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TrichomonasFacts.com is brought to you by AllNetHealth.com and is intended to provide basic information that you can use to make informed decisions about important health issues affecting you or your loved ones. We hope that you’ll find this information about Trichomonas helpful and that you’ll seek professional medical advice to address any specific symptoms you might have related to this matter.

 

In addition to this site, we have created the "Healthpedia Network" of sites to provide specific information on a wide variety of health topics.

 

 

What is trichomonas?

How is trichomoniasis spread?

What are the signs and symptoms of infection?

How long after infection do symptoms occur?

How is trichomoniasis diagnosed?

How is trichomoniasis treated?

Can trichomoniasis be prevented?

Where can I buy home test kits for contributing factors of this condition?

 

 

What is trichomonas? (top)

Trichomonas vaginalis is a microscopic parasite found worldwide. Infection with Trichomonas is called trichomoniasis (trick-oh-moe-nye-uh-sis).

Trichomoniasis is one of the most common sexually transmitted diseases, mainly affecting sexually active women. In North America, it is estimated that more than 8 million new cases are reported yearly.

 

How is trichomoniasis spread?  (top)

Trichomoniasis is spread through sexual activity. Infection is more common in women who have had multiple sexual partners.

A common misbelief is that infection can be spread by a toilet seat; this isn't likely, since the parasite cannot live long in the environment or on objects.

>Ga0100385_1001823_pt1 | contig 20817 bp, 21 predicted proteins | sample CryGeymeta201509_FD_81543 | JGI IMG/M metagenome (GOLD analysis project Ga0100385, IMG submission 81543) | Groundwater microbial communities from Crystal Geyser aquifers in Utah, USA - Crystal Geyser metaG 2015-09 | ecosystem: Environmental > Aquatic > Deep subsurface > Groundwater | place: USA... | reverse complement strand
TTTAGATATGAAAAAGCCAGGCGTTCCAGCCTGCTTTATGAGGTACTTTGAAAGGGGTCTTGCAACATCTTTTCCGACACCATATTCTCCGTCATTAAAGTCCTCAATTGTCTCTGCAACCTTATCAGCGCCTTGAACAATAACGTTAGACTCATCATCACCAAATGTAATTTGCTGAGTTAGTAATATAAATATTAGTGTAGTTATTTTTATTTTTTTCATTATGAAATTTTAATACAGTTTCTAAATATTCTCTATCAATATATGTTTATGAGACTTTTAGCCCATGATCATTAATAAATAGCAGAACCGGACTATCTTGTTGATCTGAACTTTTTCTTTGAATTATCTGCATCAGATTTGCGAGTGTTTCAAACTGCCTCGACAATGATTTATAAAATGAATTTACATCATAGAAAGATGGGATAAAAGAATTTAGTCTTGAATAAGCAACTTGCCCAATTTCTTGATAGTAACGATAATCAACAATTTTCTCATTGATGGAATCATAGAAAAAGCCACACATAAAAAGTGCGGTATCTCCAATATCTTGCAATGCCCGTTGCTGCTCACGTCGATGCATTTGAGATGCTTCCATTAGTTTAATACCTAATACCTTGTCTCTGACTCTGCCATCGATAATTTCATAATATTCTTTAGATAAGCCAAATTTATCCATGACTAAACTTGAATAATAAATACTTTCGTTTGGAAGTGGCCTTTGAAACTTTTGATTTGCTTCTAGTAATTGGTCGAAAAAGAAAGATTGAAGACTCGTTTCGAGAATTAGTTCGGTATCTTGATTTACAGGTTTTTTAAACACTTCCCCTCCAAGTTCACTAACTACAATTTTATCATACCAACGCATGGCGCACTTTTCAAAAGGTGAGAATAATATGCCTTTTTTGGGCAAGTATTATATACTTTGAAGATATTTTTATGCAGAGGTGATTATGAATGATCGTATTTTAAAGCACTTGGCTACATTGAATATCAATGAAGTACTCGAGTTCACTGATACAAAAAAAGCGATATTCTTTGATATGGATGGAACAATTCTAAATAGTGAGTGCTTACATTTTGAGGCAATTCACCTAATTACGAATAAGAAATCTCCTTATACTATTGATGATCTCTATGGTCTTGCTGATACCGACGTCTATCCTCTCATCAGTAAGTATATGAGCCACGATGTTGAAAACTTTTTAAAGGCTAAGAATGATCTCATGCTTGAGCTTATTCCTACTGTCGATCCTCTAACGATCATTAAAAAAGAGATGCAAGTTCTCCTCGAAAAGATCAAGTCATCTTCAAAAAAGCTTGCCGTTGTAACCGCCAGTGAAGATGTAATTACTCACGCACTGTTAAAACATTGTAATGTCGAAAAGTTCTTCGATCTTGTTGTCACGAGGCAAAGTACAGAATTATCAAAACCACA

What are the signs and symptoms of infection?  (top)

Women:

Signs and symptoms of infection range from having no symptoms (asymptomatic) to very symptomatic. Typical symptoms include foul smelling or frothy green discharge from the vagina, vaginal itching or redness. Other symptoms can include painful sexual intercourse, lower abdominal discomfort, and the urge to urinate.

Men:

Most men with this infection do not have symptoms. When symptoms are present, they most commonly are discharge from the urethra, the urge to urinate, and a burning sensation with urination.

 

How long after infection do symptoms occur? (top)

The normal incubation period is 4-28 days. The onset of symptoms such as vaginal or vulval pruritus and discharge is often sudden and occurs during or after menstruation as a result of the increased vaginal acidity.

 

How is infection diagnosed? (top)

Women:

Your health care provider will perform a pelvic exam to collect vaginal samples for examination. Diagnosis is most commonly made by viewing the parasite under a microscope. Culturing for the parasite is the best way to diagnose infection; results may take 3-7 days.

Men:

Diagnosis is made by collecting specimens from the urethra.  No diagnostic test is 100% accurate; mistakes can be made. Your health care provider may order additional testing to confirm the diagnosis.

 

How is trichomoniasis treated?  (top)

Your doctor will prescribe an antibiotic for you and all sexual partners you have had since becoming infected. If all current sexual partners are not treated, it is possible to become re-infected.

 

Can trichomoniasis be prevented?  (top)

Yes. Below are guidelines;

Abstain from sexual intercourse; or,

Use a latex condom properly, every time you have sexual intercourse, with every partner.

Limit your sexual partners. The more sex partners you have, the greater your risk of encountering someone who has this or other STDs.

If you are infected, your sexual partner (s) should be treated. This will prevent you from getting re-infected.

 

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